Meta tracks users across websites, research reveals

Meta tracks users across websites, research reveals
Updated 12 August 2022

Meta tracks users across websites, research reveals

Meta tracks users across websites, research reveals
  • Although there is no indication the tech giant uses the feature to collect sensitive data, it does not make this information known to users

LONDON: Meta is accused of altering website codes its users view, enabling the tech giant to follow them throughout the web after they click links in its apps, new research revealed on Thursday.

Felix Krause, a former Google employee who conducted the research, said that Meta exploits the “in-app browser” — a feature that allows Facebook and Instagram users to visit a third-party website without leaving the platform — to “inject” the tracking code.

“The iOS Instagram and Facebook app render all third-party links and ads within their app using a custom in-app browser. This causes various risks for the user, with the host app being able to track every single interaction with external websites, from all form inputs like passwords and addresses to every single tap,” Krause said.

“Injecting custom scripts into third-party websites allows them to monitor all user interactions, like every button & link tapped, text selections, screenshots, as well as any form inputs, like passwords, addresses and credit card numbers,” he added.

This practice of adding extra code to a webpage before it is displayed to a user is called “Javascript injection,” and in most cases is considered a type of malicious attack, Krause said.

His investigation concentrated on Facebook and Instagram for iOS, after he discovered the code injection by chance while developing a tool that could list all the extra commands added to a website by the browser.

Starting with iOS 14.5, Apple introduced App Monitoring Transparency, which enables users to choose whether or not to enable app tracking when they first open an app. The feature, according to Meta, could impact the company’s revenue by more than $10 billion.

Meta said that the injected tracking code respected users' preferences on ATT.

“The code allows us to aggregate user data before using it for targeted advertising or measurement purposes,” a spokesperson said.

“We do not add any pixels. Code is injected so that we can aggregate conversion events from pixels. For purchases made through the in-app browser, we seek user consent to save payment information for the purposes of autofill.”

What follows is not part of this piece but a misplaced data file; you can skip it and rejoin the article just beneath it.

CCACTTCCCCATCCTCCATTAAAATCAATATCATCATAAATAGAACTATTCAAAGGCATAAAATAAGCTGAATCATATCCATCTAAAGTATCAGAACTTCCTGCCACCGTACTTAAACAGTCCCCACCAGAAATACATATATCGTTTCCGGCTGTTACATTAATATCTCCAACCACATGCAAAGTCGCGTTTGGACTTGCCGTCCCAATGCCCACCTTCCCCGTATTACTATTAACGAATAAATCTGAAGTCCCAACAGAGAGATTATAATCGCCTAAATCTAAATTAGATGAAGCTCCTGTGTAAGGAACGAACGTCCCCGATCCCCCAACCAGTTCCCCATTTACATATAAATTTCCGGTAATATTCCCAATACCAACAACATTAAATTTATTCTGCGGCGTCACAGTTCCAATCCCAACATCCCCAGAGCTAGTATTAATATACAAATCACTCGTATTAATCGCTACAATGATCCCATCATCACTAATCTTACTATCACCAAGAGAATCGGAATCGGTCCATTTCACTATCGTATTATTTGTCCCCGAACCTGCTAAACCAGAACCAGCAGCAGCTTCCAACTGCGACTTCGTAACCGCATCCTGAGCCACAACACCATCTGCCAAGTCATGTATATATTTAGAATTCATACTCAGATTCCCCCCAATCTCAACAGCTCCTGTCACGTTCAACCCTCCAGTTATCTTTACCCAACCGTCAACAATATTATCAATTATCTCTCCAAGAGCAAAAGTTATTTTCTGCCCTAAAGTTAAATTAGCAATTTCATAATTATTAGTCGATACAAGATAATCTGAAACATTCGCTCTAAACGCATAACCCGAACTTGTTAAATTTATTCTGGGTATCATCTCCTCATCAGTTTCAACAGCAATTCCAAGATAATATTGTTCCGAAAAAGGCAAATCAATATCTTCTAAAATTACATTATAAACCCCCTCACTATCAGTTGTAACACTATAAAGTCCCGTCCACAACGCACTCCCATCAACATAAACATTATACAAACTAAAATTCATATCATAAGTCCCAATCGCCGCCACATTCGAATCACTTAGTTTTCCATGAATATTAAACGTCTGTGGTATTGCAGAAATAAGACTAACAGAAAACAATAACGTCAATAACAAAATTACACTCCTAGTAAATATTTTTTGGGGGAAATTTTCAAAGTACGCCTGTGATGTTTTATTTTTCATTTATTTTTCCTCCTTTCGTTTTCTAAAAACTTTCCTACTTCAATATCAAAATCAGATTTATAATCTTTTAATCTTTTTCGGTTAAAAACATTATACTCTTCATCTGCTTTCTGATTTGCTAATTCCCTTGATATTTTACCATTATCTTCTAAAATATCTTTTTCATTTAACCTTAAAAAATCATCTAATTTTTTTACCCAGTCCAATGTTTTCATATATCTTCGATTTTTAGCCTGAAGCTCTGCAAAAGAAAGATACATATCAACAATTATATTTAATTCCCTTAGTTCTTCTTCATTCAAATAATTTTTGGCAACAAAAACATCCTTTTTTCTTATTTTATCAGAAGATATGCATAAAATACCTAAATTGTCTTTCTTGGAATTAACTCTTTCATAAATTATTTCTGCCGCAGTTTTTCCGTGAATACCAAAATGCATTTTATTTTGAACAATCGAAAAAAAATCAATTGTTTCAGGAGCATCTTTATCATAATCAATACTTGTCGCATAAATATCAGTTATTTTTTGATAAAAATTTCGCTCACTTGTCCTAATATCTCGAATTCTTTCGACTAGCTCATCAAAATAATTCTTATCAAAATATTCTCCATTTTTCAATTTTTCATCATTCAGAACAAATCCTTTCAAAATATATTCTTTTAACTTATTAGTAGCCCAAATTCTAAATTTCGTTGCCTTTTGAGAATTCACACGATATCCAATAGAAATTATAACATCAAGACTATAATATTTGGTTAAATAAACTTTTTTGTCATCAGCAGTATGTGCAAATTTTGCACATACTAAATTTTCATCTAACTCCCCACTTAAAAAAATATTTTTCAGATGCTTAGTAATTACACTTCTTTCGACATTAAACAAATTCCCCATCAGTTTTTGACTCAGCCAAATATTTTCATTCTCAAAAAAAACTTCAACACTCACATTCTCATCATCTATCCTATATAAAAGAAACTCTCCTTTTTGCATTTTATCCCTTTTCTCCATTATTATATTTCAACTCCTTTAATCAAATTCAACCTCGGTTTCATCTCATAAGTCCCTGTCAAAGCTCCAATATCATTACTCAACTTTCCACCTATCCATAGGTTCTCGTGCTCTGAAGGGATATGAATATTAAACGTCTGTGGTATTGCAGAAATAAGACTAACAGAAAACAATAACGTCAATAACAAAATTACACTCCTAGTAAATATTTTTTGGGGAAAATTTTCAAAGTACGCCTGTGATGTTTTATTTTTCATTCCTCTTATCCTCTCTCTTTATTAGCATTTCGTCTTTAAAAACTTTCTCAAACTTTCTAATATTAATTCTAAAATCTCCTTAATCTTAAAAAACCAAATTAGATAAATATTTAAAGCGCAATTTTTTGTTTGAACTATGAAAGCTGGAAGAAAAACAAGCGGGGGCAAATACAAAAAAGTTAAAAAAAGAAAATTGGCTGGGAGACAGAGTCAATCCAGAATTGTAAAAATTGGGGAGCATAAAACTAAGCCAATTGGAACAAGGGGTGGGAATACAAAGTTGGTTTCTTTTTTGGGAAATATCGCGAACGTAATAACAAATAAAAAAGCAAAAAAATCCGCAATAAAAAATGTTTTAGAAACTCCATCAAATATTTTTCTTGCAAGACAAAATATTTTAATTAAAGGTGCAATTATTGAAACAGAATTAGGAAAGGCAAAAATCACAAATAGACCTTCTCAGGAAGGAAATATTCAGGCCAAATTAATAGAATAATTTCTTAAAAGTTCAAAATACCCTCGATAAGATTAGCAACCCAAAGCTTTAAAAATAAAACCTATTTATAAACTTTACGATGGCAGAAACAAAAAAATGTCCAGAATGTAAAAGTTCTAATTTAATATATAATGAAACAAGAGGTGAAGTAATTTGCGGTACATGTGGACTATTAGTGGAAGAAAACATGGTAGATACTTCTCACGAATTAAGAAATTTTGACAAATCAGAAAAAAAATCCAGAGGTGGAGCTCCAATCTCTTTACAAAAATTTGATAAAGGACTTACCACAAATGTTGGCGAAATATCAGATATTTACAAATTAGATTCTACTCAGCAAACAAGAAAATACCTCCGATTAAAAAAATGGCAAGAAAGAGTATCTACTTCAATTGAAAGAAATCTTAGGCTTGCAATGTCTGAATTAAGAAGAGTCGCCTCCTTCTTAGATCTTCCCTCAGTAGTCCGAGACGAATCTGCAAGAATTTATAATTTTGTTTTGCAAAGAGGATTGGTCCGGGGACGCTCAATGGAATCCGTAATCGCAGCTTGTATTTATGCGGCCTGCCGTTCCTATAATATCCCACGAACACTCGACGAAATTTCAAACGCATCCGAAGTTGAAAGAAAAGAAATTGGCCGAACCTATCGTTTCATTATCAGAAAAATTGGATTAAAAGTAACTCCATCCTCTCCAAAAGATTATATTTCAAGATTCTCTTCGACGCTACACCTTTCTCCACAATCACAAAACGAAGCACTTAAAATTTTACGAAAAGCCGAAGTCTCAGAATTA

Although there is no indication that Meta employed Javascript injection to gather sensitive data, the company does not make this information known to users. 

Krause also said that WhatsApp’s in-app browser does not have the code. As a result, he advised that Meta should do the same with Facebook and Instagram, or redirect users to another browser to open links.

“It’s what’s best for the user, and the right thing to do,” he said.


Russian journalist who staged anti-war protest placed under house arrest

Russian journalist who staged anti-war protest placed under house arrest
Updated 12 August 2022

Russian journalist who staged anti-war protest placed under house arrest

Russian journalist who staged anti-war protest placed under house arrest
  • Marina Ovsyannikova faces decade in prison if convicted over Kremlin demonstration
  • TV figure said last week that her fate was ‘unenviable,’ but would keep speaking out

LONDON: Russian journalist Marina Ovsyannikova, who staged a protest against the invasion of Ukraine on live TV in March, was placed under house arrest on Thursday after being charged with spreading false information.

However, her detention is related to a different incident that took place last month when the former Channel One journalist demonstrated alone near the Kremlin holding a placard which criticized the war and Russian President Vladimir Putin.

Ovsyannikova was detained on Wednesday after police raided her Moscow home.